Also, the reference in verse 3 to “the faith that was once delivered unto the saints” has been taken by some commentators to imply a later date when Christianity had become more structured and formalized than it is assumed to have been in the first decades after Christ’s ministry. But the word faith (pistis) in the first century seems to have been used as a shorthand reference to the relationship established between God and His people by Christ’s new covenant.9 As Ruth Anne Reese has argued, there is nothing in the context of the Epistle of Jude that indicates that his use of the word faith implies the characteristics that were later associated with the second-century Church.10 And Peter Davids argues that references to the faith also occur in the 50s of the first century.11 Thus, the faith (pistis) or new covenant that was delivered seems to be based on the covenant-inspiring words of the Apostles that Jude’s audience clearly understood.

Thus, alternative arguments supporting the idea that the letter is early and authentic are more persuasive. As a number of scholars have asked, why should anyone living decades later want to compose a letter under the name of the relatively obscure figure of Jude? If someone were attempting to draw attention to their message by associating it with the name of a prominent leader, there would have been many more influential figures to name besides Jude.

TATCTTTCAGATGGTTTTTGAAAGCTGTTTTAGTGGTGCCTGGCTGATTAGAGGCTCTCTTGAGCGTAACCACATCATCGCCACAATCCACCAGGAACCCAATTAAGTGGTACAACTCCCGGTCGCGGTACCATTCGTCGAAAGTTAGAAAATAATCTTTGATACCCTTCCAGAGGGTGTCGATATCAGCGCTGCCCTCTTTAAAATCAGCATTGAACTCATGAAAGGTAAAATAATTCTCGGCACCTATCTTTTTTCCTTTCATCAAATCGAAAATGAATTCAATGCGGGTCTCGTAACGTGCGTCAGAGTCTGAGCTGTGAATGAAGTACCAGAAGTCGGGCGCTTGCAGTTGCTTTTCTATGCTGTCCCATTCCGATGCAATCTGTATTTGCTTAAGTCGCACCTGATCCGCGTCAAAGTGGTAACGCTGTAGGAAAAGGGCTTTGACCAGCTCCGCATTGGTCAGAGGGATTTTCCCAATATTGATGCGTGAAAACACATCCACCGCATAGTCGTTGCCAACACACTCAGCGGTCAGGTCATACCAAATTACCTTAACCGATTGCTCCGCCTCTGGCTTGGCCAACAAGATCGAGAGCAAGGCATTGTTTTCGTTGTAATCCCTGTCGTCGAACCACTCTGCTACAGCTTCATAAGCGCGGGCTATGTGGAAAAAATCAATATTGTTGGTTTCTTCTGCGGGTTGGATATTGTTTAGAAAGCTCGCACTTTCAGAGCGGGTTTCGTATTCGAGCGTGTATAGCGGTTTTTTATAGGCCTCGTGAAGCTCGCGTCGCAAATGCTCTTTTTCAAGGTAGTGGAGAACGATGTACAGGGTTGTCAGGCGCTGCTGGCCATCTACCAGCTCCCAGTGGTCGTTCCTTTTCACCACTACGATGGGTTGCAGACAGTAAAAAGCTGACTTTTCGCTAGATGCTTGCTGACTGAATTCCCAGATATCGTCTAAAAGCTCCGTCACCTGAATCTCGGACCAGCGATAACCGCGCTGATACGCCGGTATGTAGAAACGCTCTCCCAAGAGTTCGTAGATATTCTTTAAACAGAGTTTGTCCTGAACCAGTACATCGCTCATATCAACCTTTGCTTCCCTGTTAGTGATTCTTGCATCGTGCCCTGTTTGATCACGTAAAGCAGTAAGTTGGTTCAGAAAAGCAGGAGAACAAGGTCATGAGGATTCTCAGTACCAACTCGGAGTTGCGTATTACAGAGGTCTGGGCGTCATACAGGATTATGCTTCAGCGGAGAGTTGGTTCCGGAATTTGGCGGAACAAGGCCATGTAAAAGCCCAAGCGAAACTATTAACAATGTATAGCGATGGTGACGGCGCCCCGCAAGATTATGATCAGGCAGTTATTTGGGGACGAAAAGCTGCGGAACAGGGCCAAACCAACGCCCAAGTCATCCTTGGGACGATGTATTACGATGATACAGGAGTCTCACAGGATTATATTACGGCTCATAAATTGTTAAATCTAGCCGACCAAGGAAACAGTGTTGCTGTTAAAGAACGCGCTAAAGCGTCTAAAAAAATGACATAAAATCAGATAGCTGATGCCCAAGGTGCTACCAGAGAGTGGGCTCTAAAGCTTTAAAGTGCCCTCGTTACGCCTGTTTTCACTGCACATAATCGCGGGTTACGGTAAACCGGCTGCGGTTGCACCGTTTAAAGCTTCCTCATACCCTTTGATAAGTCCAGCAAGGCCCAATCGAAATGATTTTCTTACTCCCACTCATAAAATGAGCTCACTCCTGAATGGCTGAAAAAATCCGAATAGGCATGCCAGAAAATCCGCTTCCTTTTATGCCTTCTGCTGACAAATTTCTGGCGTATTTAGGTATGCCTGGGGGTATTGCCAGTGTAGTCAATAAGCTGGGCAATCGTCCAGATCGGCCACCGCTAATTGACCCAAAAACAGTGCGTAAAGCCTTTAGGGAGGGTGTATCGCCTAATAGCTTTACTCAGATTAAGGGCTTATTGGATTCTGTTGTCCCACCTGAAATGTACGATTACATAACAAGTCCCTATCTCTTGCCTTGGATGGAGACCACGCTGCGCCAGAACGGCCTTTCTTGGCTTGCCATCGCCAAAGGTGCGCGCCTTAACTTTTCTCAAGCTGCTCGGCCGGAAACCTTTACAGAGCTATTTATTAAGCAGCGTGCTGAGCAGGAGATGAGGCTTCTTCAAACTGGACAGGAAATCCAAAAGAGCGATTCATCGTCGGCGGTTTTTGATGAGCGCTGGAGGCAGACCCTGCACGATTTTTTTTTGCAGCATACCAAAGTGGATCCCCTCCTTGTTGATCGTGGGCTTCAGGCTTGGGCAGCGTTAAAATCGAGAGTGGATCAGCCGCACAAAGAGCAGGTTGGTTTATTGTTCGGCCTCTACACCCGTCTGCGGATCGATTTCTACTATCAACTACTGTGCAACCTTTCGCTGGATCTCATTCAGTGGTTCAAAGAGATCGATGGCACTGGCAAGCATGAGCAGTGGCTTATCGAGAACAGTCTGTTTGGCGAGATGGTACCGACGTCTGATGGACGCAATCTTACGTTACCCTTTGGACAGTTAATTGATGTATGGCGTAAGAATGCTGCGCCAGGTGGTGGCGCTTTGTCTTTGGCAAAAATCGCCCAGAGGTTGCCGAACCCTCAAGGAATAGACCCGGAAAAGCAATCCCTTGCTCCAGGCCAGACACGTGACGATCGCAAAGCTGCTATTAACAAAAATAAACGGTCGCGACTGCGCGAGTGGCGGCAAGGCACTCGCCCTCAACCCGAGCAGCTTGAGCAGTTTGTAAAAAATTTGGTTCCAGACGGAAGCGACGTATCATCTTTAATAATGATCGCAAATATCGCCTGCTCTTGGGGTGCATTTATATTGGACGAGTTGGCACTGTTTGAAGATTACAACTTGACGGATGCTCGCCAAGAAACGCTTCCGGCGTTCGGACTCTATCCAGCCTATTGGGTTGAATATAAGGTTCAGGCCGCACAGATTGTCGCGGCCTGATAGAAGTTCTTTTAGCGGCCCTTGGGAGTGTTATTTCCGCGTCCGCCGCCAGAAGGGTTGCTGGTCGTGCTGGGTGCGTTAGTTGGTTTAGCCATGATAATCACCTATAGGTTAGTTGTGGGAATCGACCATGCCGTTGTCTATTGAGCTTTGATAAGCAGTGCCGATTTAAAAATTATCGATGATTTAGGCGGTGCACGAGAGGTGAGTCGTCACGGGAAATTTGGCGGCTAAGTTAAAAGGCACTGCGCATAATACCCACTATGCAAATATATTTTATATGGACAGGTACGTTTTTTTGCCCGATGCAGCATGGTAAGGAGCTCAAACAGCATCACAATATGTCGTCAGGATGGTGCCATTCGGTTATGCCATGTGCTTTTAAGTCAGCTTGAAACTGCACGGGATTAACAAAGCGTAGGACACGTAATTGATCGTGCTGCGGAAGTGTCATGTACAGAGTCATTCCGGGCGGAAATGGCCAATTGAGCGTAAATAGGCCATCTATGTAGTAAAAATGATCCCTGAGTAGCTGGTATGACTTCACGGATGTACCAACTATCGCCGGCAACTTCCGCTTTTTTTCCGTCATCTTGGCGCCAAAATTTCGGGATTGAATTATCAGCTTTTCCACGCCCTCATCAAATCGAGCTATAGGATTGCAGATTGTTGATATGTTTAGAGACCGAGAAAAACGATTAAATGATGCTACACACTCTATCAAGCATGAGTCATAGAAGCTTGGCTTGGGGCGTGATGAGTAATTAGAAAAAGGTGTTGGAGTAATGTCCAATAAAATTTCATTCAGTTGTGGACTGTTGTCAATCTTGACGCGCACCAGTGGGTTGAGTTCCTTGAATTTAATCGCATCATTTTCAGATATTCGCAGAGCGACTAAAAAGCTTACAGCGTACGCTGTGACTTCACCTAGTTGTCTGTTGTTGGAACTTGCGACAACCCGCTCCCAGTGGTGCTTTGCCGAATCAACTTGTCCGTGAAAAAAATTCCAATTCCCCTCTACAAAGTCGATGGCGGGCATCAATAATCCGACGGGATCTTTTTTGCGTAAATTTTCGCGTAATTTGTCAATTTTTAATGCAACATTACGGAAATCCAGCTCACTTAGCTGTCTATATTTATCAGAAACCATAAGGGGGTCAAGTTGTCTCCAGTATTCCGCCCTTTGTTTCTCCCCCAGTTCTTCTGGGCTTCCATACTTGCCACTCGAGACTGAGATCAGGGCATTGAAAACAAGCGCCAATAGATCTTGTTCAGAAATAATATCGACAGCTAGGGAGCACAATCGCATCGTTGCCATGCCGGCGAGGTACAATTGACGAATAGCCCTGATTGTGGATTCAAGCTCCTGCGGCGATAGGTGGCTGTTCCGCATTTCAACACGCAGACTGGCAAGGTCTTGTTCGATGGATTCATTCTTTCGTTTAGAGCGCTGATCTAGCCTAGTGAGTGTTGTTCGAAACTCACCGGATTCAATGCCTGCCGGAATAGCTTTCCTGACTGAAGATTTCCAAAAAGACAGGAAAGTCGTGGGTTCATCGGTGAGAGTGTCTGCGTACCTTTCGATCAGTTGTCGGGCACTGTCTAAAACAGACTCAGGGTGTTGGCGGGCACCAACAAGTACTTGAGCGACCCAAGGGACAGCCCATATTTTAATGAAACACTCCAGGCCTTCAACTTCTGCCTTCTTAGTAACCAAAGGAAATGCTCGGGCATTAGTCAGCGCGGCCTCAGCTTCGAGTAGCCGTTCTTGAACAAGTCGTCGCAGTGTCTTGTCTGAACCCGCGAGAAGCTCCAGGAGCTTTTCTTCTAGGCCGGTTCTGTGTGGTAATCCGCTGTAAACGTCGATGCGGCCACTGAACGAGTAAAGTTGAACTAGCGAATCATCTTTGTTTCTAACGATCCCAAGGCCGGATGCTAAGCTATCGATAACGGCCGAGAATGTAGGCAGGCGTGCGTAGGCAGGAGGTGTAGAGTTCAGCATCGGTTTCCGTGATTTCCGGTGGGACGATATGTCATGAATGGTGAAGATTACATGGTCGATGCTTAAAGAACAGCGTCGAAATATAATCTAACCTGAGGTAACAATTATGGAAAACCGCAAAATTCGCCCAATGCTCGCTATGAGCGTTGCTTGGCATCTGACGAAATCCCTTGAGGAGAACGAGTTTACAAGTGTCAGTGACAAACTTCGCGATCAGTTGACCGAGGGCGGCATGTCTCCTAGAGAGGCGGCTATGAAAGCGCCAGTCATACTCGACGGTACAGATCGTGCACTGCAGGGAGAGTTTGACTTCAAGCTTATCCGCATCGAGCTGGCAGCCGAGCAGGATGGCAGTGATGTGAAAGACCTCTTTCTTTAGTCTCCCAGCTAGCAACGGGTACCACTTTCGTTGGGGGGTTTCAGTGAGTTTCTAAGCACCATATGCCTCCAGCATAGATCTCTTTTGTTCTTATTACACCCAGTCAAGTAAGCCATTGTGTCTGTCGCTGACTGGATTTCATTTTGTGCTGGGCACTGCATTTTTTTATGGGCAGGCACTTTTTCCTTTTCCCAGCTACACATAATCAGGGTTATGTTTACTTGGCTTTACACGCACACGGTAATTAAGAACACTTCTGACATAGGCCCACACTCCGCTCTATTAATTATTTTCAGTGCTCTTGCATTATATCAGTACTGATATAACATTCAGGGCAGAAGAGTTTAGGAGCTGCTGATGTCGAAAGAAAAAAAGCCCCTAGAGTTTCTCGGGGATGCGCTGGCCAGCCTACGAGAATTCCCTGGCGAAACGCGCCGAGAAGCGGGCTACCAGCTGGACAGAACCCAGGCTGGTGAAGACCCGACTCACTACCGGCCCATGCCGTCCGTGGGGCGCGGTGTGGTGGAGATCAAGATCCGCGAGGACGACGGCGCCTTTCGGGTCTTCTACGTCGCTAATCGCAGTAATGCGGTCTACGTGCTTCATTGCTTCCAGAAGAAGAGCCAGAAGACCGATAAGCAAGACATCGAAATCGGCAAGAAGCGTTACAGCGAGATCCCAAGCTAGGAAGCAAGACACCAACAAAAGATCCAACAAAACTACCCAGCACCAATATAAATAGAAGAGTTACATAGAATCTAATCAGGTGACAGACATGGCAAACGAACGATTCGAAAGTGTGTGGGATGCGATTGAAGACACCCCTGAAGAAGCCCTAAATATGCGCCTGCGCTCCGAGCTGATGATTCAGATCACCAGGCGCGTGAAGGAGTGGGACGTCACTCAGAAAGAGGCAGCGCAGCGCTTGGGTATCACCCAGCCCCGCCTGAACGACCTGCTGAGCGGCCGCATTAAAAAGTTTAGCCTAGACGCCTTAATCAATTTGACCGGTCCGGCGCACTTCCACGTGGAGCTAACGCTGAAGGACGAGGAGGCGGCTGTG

Moreover, the letter has a number of characteristics that would suggest an early Jewish rather than later gentile or Hellenistic authorship. The author uses some Semitisms and many references to Hebrew literature. Beyond containing numerous references to the Old Testament, this letter quotes from or alludes to Jewish texts, notably 1 Enoch. Bauckham points out the similarity in approach between Jude’s midrashic method of scriptural interpretation and the thematic pesharim found at Qumran. Jude uses these ancient texts as eschatological prophecies, applying their prophetic words to their current times. Summing up his conclusions about the character of this epistle, Bauckham states, “Finally, we should notice that the genial character of the letter, its Jewishness, its debt to Palestinian Jewish literature and haggadic traditions, its apocalyptic perspective and exegetical methods, its concern for ethical practice more than for doctrinal belief are all entirely consistent with authorship by Jude the brother of Jesus.”12